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August 10, 2018  RSS feed

Text: T T T

Sons of late music promoter to speak during weekend of museum exhibit opening

Bill Graham and Bob Hope make a radio appeal during the earthquake rock-a-thon on Nov. 26, 1989 in San Francisco. 
Photo by Ken Friedman Bill Graham and Bob Hope make a radio appeal during the earthquake rock-a-thon on Nov. 26, 1989 in San Francisco. Photo by Ken Friedman Two events are planned for the opening weekend of the Florida Holocaust Museum’s exhibit “Bill Graham and the Rock & Roll Revolution.”

The exhibit, opening Saturday, Aug. 18, explores the extraordinary life of renowned music promoter Bill Graham (1931- 1991) who helped launch and promote the careers of countless rock & roll artists from Grateful Dead, Janis Joplin, the Doors and the Rolling Stones.

The exhibit also traces the indomitable spirit of Graham and how his experience as a refugee fleeing the Nazis fueled a lifelong passion and advocacy for justice. He conceived rock & roll as a powerful force for supporting humanitarian causes and was instrumental in the production of milestone benefit concerts such as Live Aid (1985) and Human Rights Now! (1988).

The exhibit, which runs through Feb. 10, features 400 pieces of memorabilia, including photographs of the musicians Graham promoted plus some of their guitars and onstage costumes, archival concert footage, historical and video interviews, psychedelic art and several original Fillmore concert posters.

On opening day there will be a reception at 6:30 p.m. including wine, hors d’oeuvres and a chance to celebrate the exhibit opening with Graham’s family and friends. This program will feature a panel discussion with those who knew him well, with additional insight about the exhibition and how it came together.

On Sunday, Aug. 19 at 2 p.m. there will be a panel discussion with Graham’s sons, Alex and David Graham. This program, titled “Legacy and Remembrance” will explore how life lessons that are conveyed by parents and grandparents have profound effect. When those patriarchs and matriarchs endured the Holocaust, those lessons and their legacy have special resonance. A local second-generation family member of a Holocaust survivor will share experiences with the Graham brothers on lessons learned from parents and grandparents.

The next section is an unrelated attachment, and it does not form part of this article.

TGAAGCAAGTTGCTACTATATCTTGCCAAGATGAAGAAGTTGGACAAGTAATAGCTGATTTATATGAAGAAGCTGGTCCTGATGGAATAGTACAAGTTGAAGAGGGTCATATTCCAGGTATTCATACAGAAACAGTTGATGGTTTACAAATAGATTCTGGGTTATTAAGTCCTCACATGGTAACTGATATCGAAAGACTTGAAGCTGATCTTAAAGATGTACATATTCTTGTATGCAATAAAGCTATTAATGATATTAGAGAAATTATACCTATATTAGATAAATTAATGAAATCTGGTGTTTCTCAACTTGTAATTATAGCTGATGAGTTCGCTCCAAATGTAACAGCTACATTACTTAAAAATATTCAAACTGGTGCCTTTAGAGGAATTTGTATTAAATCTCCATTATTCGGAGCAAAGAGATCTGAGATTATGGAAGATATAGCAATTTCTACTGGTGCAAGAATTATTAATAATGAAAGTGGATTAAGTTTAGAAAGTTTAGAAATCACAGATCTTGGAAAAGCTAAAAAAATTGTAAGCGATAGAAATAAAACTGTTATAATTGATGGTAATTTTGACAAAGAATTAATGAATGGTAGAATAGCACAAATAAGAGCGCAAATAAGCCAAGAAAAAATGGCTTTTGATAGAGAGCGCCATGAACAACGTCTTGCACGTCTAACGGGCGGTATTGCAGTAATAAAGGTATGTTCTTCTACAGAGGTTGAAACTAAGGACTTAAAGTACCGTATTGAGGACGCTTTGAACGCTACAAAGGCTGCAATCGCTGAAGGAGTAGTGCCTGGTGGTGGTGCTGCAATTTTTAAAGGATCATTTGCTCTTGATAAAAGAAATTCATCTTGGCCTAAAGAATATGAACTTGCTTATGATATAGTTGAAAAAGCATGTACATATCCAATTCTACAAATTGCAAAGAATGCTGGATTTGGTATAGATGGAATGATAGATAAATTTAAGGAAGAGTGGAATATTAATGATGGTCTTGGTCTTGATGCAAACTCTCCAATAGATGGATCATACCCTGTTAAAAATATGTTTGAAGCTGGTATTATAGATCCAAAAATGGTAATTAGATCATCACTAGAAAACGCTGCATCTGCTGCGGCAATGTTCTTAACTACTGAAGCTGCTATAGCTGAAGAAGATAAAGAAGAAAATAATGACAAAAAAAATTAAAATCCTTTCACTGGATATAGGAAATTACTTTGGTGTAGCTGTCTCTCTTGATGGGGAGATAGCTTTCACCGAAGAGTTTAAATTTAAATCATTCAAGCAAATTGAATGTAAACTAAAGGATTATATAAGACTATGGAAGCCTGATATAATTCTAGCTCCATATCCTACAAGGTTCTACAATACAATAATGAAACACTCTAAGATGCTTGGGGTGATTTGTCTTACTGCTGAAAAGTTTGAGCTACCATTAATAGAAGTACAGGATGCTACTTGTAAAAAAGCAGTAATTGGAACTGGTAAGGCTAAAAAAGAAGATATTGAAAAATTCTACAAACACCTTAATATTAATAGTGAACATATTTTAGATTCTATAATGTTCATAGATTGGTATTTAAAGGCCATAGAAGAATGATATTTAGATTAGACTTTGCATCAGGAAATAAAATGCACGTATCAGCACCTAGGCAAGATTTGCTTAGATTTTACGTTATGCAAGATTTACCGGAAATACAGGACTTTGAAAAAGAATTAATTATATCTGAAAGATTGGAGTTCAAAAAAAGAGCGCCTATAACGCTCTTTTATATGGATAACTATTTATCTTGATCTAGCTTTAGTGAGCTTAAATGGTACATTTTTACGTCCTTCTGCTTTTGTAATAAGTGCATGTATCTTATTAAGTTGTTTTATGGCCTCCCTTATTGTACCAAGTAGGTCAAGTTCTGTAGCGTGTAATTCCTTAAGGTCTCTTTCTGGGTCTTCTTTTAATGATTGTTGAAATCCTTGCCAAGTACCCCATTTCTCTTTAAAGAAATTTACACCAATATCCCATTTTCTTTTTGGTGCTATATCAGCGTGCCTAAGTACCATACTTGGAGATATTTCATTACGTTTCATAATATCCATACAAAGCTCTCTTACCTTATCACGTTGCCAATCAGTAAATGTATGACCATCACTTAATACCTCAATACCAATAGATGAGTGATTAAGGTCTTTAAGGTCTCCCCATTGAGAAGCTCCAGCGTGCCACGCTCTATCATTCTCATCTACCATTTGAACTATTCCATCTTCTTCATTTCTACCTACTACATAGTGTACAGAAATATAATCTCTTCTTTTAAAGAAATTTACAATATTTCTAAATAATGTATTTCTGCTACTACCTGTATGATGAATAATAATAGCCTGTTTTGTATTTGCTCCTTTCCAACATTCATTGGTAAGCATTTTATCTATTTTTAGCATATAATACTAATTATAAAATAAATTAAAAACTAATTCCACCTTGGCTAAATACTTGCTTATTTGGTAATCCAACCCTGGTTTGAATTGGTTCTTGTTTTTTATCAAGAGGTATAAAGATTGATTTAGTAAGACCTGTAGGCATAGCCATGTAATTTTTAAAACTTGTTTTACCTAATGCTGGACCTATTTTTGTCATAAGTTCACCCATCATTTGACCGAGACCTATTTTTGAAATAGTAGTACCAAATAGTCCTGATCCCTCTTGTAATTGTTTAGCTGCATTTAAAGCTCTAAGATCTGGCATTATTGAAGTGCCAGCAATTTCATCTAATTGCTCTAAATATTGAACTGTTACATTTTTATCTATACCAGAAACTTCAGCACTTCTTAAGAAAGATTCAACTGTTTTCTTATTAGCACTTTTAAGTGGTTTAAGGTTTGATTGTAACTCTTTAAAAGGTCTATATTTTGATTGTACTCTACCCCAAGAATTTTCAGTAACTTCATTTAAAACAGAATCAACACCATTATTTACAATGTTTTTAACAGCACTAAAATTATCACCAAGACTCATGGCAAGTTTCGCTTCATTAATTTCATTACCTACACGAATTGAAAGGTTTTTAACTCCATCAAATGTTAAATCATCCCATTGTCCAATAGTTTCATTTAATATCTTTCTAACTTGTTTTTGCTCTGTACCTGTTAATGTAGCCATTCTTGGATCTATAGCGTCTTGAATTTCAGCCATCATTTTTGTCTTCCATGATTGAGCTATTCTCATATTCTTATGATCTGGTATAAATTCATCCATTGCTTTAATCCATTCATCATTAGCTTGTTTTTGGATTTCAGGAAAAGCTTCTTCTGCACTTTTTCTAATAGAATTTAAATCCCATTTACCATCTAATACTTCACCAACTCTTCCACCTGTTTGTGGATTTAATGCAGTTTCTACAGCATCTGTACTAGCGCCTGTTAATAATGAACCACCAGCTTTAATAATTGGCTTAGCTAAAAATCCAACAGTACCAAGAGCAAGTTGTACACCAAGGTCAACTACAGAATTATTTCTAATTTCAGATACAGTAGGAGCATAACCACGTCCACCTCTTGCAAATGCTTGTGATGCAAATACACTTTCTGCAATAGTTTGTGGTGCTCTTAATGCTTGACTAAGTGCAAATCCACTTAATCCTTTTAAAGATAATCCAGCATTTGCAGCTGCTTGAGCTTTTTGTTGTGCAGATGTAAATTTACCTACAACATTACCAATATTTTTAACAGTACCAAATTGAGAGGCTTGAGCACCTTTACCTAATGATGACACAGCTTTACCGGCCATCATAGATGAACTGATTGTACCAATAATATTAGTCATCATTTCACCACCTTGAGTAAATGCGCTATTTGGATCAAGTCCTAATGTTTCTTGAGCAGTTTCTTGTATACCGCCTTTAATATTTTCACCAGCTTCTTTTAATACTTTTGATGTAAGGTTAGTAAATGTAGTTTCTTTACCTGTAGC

Bill Graham and the youngest of his five sisters were placed in an orphanage in Berlin by their mother in an effort to save him. The orphanage had an agreement to send the children to France in exchange of Jewish children for Christian children. Later, after France fell to Germany, he and his sister were spirited out of the country. Graham would up in the U.S. but his sister dies during a journey to escape Nazis. Graham’s mother died in Auschwitz.

Named one of the best museum shows of 2017 by the Chicago Tribune, the exhibition was organized and circulated by the Skirball Cultural Center, Los Angeles, in association with the Bill Graham Memorial Foundation, and made possible by the support of Alex Graham, David Graham, and Danny Scher.

The cost to attend each of the opening weekend programs is $9 per person for general admission and/or free for Museum members. To attend, call (727) 820-0100, ext. 301 to reserve your space. RSVPs are required.

The museum is located at 55 Fifth St. S., St. Petersburg.

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